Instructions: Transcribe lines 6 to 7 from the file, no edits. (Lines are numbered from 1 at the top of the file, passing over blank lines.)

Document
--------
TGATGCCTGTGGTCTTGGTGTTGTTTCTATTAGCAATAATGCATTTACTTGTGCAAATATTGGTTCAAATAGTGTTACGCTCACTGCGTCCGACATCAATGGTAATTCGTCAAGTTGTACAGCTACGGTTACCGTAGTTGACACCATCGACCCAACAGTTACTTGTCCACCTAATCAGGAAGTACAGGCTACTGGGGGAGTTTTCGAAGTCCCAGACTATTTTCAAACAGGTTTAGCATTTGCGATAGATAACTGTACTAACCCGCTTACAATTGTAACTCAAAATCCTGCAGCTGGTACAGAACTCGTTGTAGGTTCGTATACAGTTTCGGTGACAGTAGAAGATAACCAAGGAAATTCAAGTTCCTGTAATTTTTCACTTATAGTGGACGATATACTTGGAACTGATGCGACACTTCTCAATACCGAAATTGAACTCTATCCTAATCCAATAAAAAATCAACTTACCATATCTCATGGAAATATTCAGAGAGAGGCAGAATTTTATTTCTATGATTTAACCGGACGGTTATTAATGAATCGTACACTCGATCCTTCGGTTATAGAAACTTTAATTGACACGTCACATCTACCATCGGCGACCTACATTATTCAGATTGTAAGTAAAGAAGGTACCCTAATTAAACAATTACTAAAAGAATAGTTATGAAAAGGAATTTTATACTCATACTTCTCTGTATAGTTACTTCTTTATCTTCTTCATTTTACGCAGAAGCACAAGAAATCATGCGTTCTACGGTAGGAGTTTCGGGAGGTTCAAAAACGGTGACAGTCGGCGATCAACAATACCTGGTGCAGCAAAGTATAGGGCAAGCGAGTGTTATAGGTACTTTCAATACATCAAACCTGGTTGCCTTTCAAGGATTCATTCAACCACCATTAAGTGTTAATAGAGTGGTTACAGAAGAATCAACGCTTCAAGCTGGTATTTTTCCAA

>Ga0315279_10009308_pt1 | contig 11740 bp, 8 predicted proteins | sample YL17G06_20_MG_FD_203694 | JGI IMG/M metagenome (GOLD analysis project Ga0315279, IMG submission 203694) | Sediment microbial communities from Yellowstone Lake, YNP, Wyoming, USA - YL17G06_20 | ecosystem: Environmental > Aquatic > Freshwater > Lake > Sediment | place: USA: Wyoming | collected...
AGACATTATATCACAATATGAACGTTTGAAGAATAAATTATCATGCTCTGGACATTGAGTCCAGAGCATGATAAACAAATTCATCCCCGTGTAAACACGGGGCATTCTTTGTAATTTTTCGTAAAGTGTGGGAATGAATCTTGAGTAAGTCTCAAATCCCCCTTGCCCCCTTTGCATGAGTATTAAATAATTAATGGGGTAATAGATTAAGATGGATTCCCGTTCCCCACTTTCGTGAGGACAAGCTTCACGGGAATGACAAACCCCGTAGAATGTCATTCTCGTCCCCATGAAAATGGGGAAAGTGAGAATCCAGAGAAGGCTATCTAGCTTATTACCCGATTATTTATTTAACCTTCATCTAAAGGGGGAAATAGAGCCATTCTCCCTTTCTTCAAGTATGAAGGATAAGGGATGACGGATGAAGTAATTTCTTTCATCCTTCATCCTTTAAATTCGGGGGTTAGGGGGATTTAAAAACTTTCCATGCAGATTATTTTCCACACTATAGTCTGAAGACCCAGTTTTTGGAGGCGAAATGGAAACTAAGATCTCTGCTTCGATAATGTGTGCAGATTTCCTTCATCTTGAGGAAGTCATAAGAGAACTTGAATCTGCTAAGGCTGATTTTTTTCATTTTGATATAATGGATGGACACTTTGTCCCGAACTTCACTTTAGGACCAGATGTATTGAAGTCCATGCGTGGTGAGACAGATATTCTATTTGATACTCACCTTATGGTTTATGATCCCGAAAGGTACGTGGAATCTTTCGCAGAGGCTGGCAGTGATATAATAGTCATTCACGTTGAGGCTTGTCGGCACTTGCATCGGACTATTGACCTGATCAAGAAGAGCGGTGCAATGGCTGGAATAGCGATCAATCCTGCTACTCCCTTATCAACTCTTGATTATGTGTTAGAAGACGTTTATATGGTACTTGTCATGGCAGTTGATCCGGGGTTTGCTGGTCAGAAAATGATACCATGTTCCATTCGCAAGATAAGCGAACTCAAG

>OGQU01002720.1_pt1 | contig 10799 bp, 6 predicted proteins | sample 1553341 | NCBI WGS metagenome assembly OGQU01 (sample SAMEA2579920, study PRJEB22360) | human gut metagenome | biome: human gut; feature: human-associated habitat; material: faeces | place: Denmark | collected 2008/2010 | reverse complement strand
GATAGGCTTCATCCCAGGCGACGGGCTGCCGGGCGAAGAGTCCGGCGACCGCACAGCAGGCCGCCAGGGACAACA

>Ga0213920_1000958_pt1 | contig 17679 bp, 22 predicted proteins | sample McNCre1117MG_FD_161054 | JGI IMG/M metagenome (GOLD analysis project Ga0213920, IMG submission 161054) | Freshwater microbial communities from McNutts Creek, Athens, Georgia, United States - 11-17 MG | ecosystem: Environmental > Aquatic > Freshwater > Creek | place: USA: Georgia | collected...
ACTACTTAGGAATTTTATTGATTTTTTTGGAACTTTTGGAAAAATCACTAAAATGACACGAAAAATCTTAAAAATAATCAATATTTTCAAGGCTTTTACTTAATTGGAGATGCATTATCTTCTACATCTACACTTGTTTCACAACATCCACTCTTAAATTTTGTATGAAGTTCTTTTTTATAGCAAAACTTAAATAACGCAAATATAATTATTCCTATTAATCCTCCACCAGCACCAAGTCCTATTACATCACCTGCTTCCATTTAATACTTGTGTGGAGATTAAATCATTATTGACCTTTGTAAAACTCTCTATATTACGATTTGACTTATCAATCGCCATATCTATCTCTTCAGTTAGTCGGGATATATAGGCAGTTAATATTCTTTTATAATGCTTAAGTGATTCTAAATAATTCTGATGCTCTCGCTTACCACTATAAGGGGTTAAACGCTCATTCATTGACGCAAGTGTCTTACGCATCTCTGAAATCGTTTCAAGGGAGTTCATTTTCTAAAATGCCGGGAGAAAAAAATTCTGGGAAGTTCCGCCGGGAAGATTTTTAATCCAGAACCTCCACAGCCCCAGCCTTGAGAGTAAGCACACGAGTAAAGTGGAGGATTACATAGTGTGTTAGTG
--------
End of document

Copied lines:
>Ga0213920_1000958_pt1 | contig 17679 bp, 22 predicted proteins | sample McNCre1117MG_FD_161054 | JGI IMG/M metagenome (GOLD analysis project Ga0213920, IMG submission 161054) | Freshwater microbial communities from McNutts Creek, Athens, Georgia, United States - 11-17 MG | ecosystem: Environmental > Aquatic > Freshwater > Creek | place: USA: Georgia | collected...
ACTACTTAGGAATTTTATTGATTTTTTTGGAACTTTTGGAAAAATCACTAAAATGACACGAAAAATCTTAAAAATAATCAATATTTTCAAGGCTTTTACTTAATTGGAGATGCATTATCTTCTACATCTACACTTGTTTCACAACATCCACTCTTAAATTTTGTATGAAGTTCTTTTTTATAGCAAAACTTAAATAACGCAAATATAATTATTCCTATTAATCCTCCACCAGCACCAAGTCCTATTACATCACCTGCTTCCATTTAATACTTGTGTGGAGATTAAATCATTATTGACCTTTGTAAAACTCTCTATATTACGATTTGACTTATCAATCGCCATATCTATCTCTTCAGTTAGTCGGGATATATAGGCAGTTAATATTCTTTTATAATGCTTAAGTGATTCTAAATAATTCTGATGCTCTCGCTTACCACTATAAGGGGTTAAACGCTCATTCATTGACGCAAGTGTCTTACGCATCTCTGAAATCGTTTCAAGGGAGTTCATTTTCTAAAATGCCGGGAGAAAAAAATTCTGGGAAGTTCCGCCGGGAAGATTTTTAATCCAGAACCTCCACAGCCCCAGCCTTGAGAGTAAGCACACGAGTAAAGTGGAGGATTACATAGTGTGTTAGTG